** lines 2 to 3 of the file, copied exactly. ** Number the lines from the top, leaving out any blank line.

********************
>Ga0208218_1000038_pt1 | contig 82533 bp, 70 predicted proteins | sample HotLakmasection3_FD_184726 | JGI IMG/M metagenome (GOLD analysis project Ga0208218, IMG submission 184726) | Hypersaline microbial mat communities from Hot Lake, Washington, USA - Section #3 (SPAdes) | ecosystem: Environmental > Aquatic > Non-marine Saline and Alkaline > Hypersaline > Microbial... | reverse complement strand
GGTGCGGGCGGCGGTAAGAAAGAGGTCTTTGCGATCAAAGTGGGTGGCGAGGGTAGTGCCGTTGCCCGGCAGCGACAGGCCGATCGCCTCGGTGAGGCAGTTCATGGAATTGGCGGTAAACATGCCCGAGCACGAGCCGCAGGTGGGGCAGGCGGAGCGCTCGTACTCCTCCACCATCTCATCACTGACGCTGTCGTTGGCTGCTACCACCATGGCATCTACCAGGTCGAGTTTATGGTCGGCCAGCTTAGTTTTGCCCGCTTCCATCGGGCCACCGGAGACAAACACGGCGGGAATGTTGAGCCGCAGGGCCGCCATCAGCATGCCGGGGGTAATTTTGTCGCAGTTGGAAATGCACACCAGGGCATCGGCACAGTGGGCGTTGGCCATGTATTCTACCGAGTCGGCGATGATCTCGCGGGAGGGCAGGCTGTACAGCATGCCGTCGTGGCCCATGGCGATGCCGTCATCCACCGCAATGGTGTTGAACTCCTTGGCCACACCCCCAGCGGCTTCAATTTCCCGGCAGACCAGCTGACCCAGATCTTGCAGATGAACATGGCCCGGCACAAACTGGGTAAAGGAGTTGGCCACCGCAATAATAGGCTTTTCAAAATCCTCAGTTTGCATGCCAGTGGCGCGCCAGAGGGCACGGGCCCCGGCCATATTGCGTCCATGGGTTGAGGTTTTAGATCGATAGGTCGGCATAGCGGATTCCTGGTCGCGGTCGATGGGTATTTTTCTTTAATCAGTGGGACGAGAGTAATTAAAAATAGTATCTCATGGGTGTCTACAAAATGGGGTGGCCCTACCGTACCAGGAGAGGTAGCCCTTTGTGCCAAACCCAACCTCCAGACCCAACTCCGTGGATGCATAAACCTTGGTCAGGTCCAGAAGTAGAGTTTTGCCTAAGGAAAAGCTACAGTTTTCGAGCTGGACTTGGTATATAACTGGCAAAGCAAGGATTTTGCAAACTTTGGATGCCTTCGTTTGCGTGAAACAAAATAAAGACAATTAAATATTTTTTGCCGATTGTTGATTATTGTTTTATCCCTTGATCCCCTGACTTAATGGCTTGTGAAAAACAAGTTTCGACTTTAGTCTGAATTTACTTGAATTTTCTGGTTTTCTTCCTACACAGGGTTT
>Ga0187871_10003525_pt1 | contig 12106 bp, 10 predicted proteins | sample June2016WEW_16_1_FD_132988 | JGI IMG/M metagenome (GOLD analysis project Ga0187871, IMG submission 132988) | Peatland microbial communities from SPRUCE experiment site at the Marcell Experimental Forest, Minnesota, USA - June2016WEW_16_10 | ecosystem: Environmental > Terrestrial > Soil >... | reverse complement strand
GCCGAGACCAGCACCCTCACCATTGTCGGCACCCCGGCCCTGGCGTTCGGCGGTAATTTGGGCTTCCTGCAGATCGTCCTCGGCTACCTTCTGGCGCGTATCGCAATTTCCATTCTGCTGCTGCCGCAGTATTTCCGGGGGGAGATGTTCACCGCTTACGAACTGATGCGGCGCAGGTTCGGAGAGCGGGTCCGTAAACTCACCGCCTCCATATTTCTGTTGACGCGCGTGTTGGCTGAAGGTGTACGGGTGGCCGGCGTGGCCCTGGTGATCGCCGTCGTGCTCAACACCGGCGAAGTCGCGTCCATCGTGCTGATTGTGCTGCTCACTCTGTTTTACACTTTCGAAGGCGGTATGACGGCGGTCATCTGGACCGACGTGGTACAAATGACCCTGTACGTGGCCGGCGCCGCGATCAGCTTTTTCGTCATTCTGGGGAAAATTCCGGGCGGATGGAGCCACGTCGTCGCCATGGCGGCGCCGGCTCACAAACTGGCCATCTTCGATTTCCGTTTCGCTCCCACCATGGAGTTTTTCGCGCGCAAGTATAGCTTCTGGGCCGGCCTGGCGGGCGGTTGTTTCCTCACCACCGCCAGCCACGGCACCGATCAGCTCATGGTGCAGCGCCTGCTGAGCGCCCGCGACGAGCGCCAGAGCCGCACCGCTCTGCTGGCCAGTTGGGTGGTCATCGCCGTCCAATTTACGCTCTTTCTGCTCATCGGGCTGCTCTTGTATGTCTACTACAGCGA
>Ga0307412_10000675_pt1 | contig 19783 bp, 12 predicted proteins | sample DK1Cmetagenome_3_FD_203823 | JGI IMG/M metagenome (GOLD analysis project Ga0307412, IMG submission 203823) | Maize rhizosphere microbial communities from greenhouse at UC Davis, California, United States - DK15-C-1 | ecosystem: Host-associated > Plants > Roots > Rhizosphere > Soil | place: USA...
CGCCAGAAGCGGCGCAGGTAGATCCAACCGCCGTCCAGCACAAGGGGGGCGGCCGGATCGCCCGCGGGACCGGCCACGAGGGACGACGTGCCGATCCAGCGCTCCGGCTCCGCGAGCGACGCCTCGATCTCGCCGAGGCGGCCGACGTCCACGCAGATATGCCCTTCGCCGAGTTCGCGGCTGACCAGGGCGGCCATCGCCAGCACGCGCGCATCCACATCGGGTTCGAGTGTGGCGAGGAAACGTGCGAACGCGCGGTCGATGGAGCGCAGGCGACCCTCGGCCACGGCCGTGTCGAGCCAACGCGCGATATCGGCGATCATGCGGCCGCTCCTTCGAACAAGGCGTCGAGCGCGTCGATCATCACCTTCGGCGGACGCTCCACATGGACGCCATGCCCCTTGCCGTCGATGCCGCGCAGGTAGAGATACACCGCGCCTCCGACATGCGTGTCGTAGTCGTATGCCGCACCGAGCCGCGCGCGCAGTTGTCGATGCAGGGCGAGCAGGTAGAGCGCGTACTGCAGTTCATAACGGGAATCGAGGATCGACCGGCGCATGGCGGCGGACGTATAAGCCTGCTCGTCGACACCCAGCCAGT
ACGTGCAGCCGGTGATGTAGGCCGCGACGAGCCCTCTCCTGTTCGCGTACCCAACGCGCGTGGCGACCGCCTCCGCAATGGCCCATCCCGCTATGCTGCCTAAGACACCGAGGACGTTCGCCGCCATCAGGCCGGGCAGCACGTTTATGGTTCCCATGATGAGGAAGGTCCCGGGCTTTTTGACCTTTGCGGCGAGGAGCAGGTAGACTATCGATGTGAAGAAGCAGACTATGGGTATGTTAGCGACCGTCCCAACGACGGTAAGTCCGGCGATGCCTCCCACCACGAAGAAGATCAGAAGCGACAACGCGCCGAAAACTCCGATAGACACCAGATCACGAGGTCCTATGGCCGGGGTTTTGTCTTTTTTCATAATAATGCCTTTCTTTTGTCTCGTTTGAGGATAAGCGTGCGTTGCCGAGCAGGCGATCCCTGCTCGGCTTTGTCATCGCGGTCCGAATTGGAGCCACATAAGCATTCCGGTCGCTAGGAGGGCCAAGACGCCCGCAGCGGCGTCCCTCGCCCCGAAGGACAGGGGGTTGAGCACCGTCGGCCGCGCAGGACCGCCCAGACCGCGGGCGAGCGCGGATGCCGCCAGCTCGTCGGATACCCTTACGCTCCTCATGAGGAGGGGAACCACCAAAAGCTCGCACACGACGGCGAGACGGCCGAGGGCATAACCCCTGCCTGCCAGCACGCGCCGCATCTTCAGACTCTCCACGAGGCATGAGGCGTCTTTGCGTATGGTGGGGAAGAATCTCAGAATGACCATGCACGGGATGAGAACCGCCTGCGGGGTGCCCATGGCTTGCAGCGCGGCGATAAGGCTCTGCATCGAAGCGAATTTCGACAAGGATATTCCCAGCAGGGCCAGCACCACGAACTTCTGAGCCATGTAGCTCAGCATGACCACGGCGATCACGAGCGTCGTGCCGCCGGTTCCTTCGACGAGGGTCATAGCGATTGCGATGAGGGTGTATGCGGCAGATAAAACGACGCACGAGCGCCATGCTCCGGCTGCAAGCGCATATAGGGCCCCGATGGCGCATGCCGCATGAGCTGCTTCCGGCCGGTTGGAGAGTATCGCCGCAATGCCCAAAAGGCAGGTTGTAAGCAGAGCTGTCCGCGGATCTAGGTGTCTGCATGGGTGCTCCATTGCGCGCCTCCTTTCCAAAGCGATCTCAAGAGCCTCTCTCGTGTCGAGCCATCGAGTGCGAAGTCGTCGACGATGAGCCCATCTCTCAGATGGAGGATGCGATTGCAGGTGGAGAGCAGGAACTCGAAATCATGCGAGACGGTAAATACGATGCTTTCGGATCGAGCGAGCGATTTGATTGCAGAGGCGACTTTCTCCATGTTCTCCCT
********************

GGTGCGGGCGGCGGTAAGAAAGAGGTCTTTGCGATCAAAGTGGGTGGCGAGGGTAGTGCCGTTGCCCGGCAGCGACAGGCCGATCGCCTCGGTGAGGCAGTTCATGGAATTGGCGGTAAACATGCCCGAGCACGAGCCGCAGGTGGGGCAGGCGGAGCGCTCGTACTCCTCCACCATCTCATCACTGACGCTGTCGTTGGCTGCTACCACCATGGCATCTACCAGGTCGAGTTTATGGTCGGCCAGCTTAGTTTTGCCCGCTTCCATCGGGCCACCGGAGACAAACACGGCGGGAATGTTGAGCCGCAGGGCCGCCATCAGCATGCCGGGGGTAATTTTGTCGCAGTTGGAAATGCACACCAGGGCATCGGCACAGTGGGCGTTGGCCATGTATTCTACCGAGTCGGCGATGATCTCGCGGGAGGGCAGGCTGTACAGCATGCCGTCGTGGCCCATGGCGATGCCGTCATCCACCGCAATGGTGTTGAACTCCTTGGCCACACCCCCAGCGGCTTCAATTTCCCGGCAGACCAGCTGACCCAGATCTTGCAGATGAACATGGCCCGGCACAAACTGGGTAAAGGAGTTGGCCACCGCAATAATAGGCTTTTCAAAATCCTCAGTTTGCATGCCAGTGGCGCGCCAGAGGGCACGGGCCCCGGCCATATTGCGTCCATGGGTTGAGGTTTTAGATCGATAGGTCGGCATAGCGGATTCCTGGTCGCGGTCGATGGGTATTTTTCTTTAATCAGTGGGACGAGAGTAATTAAAAATAGTATCTCATGGGTGTCTACAAAATGGGGTGGCCCTACCGTACCAGGAGAGGTAGCCCTTTGTGCCAAACCCAACCTCCAGACCCAACTCCGTGGATGCATAAACCTTGGTCAGGTCCAGAAGTAGAGTTTTGCCTAAGGAAAAGCTACAGTTTTCGAGCTGGACTTGGTATATAACTGGCAAAGCAAGGATTTTGCAAACTTTGGATGCCTTCGTTTGCGTGAAACAAAATAAAGACAATTAAATATTTTTTGCCGATTGTTGATTATTGTTTTATCCCTTGATCCCCTGACTTAATGGCTTGTGAAAAACAAGTTTCGACTTTAGTCTGAATTTACTTGAATTTTCTGGTTTTCTTCCTACACAGGGTTT
>Ga0187871_10003525_pt1 | contig 12106 bp, 10 predicted proteins | sample June2016WEW_16_1_FD_132988 | JGI IMG/M metagenome (GOLD analysis project Ga0187871, IMG submission 132988) | Peatland microbial communities from SPRUCE experiment site at the Marcell Experimental Forest, Minnesota, USA - June2016WEW_16_10 | ecosystem: Environmental > Terrestrial > Soil >... | reverse complement strand